When the World Health Organisation announced the COVID-19 pandemic on 11 March 2020, the world was reeling from the chaos. Few people were prepared for it and every country’s response to the global health threat was put to the test. Singapore gained international recognition for its effective handling of the crisis thanks to an efficient and unified government response.
The impact of the pandemic, however, brought about concern, anxiety, and fear, during and even years after it was over. This highlights the importance of providing psychological support and aid in the event of a crisis and also in its aftermath. While emotional distress is often not visible, for many, it can be as painful and debilitating as a physical injury.
Resilience in the face of psychological trauma is crucial and the Singapore Ministry of Defence (MINDEF) recognises it as an important element of national defence. In their six-pillar Total Defence1 (TD) strategy, Psychological Defence is one distinct pillar. Together with the other five pillars – Military, Civil, Economic, Social and Digital - TD’s core message is for everyone to play a role in strengthening the country’s defences against threats and challenges.
First introduced in 1984, TD will celebrate its fortieth anniversary on 15 February 2024 – TD40. The campaign theme for this year is 'Together We Keep Singapore Strong', which focuses on the various ways Singaporeans can put Total Defence into action in their daily lives.
Singapore Red Cross’ (SRC) Psychological First Aid (PFA) course responds to the call of TD’s Psychological Defence Pillar, aimed at developing resilience and strength to return to normalcy in the aftermath of a crisis.
On 6 May 2023, in partnership with SGSecure, SRC launched and conducted its first PFA training tailored for SGSecure Responders.
Witnessed by Ms Sun Xueling, Minister of State, Ministry of Home Affairs & Ministry of Social and Family Development, she mentioned in her speech that, “[…] even before the pandemic, the SGSecure national movement had already identified and promoted psychological first aid as one of the key emergency preparedness skills to train our community in, and to be able to mobilise our community capability in response to a terrorist attack.”2
She added, “Psychological first aid incorporated in our emergency preparedness programmes thus go [sic] a long way towards building a resilient people and a resilient nation.”
SRC’s PFA course was first launched to the public in September 2016. After the September 11 attacks in the United States in 2001, psychological assistance courses gained greater traction in helping to build community resilience. One of the goals of the PFA course is to provide learners with basic knowledge and skills to help people affected by crises in life.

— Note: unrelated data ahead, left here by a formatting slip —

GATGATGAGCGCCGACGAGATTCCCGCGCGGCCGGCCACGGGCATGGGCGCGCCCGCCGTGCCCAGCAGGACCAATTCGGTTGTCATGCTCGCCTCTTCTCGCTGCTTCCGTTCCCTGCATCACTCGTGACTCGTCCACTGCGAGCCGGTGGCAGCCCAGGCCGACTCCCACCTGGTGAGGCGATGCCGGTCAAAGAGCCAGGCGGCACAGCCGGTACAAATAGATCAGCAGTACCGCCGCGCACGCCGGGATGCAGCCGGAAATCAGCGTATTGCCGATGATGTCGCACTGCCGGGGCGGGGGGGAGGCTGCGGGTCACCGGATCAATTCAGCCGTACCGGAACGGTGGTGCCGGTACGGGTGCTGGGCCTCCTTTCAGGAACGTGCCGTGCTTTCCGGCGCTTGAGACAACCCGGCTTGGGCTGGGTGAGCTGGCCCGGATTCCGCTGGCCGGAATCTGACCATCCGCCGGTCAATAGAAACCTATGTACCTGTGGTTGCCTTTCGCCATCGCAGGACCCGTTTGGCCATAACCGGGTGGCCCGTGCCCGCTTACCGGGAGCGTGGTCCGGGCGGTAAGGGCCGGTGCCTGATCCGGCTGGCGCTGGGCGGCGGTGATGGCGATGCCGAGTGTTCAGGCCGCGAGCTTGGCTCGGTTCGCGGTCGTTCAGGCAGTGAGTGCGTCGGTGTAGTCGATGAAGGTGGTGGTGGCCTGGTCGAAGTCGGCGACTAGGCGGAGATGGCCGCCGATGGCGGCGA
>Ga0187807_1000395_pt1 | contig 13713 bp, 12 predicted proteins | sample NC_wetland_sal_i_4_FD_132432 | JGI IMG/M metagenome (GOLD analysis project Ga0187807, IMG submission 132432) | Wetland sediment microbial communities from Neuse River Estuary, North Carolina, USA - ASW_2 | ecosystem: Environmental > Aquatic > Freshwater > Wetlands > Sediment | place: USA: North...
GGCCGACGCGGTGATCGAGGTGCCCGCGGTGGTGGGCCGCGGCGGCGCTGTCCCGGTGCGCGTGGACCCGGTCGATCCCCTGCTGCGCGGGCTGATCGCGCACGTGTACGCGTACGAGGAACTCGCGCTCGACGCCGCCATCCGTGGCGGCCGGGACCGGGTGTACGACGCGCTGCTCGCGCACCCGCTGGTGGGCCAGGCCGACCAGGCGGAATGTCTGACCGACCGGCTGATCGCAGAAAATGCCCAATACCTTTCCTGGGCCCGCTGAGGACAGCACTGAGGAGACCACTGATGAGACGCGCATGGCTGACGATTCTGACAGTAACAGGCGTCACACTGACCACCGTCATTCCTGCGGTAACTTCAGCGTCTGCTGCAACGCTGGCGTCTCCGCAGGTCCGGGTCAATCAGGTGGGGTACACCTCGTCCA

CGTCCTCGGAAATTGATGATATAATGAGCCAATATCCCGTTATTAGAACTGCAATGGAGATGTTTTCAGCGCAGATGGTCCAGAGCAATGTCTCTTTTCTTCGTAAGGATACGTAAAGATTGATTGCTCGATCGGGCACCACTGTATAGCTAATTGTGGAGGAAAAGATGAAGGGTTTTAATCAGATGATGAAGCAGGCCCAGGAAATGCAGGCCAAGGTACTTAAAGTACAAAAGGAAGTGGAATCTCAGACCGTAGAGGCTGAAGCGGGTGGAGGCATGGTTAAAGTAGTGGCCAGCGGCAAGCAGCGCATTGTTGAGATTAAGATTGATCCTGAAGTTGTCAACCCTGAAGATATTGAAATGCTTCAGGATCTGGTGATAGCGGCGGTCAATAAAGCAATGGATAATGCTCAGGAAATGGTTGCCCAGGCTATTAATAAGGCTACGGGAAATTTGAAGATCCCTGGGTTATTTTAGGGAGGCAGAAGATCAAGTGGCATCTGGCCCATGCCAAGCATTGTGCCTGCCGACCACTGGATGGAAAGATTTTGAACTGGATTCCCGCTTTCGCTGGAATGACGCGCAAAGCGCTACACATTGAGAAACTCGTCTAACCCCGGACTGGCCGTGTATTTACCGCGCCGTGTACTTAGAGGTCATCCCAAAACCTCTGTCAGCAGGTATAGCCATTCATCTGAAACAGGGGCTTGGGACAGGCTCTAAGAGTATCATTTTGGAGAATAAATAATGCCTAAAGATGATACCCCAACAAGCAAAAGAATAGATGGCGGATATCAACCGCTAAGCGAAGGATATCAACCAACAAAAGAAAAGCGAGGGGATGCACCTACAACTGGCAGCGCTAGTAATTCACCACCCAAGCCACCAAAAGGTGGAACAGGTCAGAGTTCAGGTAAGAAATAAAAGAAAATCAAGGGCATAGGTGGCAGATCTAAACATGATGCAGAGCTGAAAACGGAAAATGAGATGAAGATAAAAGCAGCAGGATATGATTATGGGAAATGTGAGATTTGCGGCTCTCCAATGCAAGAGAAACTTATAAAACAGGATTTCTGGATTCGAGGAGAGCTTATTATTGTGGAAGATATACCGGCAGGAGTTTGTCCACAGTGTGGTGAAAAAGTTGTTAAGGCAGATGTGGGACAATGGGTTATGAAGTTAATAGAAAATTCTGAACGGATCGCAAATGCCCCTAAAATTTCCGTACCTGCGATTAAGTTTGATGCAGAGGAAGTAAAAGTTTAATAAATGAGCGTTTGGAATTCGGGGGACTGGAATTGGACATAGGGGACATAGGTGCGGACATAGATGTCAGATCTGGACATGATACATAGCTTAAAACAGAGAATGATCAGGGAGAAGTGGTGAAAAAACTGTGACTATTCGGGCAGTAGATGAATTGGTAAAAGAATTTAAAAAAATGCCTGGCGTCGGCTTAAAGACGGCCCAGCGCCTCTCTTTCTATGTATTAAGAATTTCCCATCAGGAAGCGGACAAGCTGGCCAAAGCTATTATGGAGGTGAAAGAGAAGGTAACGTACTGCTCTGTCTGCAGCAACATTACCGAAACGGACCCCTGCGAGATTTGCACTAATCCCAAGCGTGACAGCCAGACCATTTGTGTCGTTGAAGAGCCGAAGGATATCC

Based on the World Health Organisation Standard and endorsed by the Danish Red Cross with support from the International Federation of Red Cross and Red Crescent Societies (IFRC) Reference Centre for Psychosocial Support, PFA provides supportive and practical assistance to people suffering crisis events to mitigate the long-term adverse effects on mental health and facilitate recovery. It instructs participants to recognise distress signs, including suicidal thoughts. With the DNA of the IFRC rooted in delivering humanitarian aid to disaster areas that are the frontlines of where PFA is most needed, the SRC’s PFA programme is best suited to bolster Singapore’s resilience in the face of crisis.
At PFA’s public launch in 2016, Mr Benjamin William, Secretary-General and CEO of the SRC had already echoed the same thought as MOS Ms Sun when he said, “[Psychological First Aid] also serves as an additional line of defence to help Singapore respond to and bounce back from crisis. […] It supports SGSecure and can be a key component in building a resilient Singapore that is strong and prepared for adversity.”
In 2023, SRC trained 5,820 people in PFA, including 582 first responders under the partnership with SGSecure. This number was double that of 2022. SRC currently trains the full-day PFA every day, in a sustained effort to train as many people as we can in PFA. Although recommended for first responders, particularly those providing services to people exposed to crises, it is open to people who wish to learn how to handle crises and assist people affected by them.
For those who wish to attend more in-depth training, SRC provides an Advanced Psychological First Aid (APFA) that extends the one-day PFA training to two. The advanced course includes an assessment at the end of day two.
Learning PFA can help with crises in both the personal and professional domains. Getting trained in PFA equips a person to provide emotional support and guidance to those in need. It provides a possible lifeline to those in psychological pain. In line with TD40’s theme of “Together We Keep Singapore Strong”, participants learn skills of building human connection in a non-intrusive and compassionate way, which ultimately results in community resilience.
1Total Defence <https://www.mindef.gov.sg/oms/imindef/mindef_websites/topics/totaldefence/index.html> [accessed 22 January 2024].
2Ministry of Home Affairs, ‘Media Room’, Speeches, 6 May 2023 <https://www.mha.gov.sg/mediaroom/speeches/launch-of-psychological-first-aid-training-for-sgsecure-responders-closing-remarks-by-ms-sun-xueling-minister-of-state-ministry-of-home-affairs-ministry-of-social-and-family-development/> [accessed 22 January 2024].
By Michelle Tanmizi, Volunteer Writer
Copyedited by Stella Lim, Marketing & Communications
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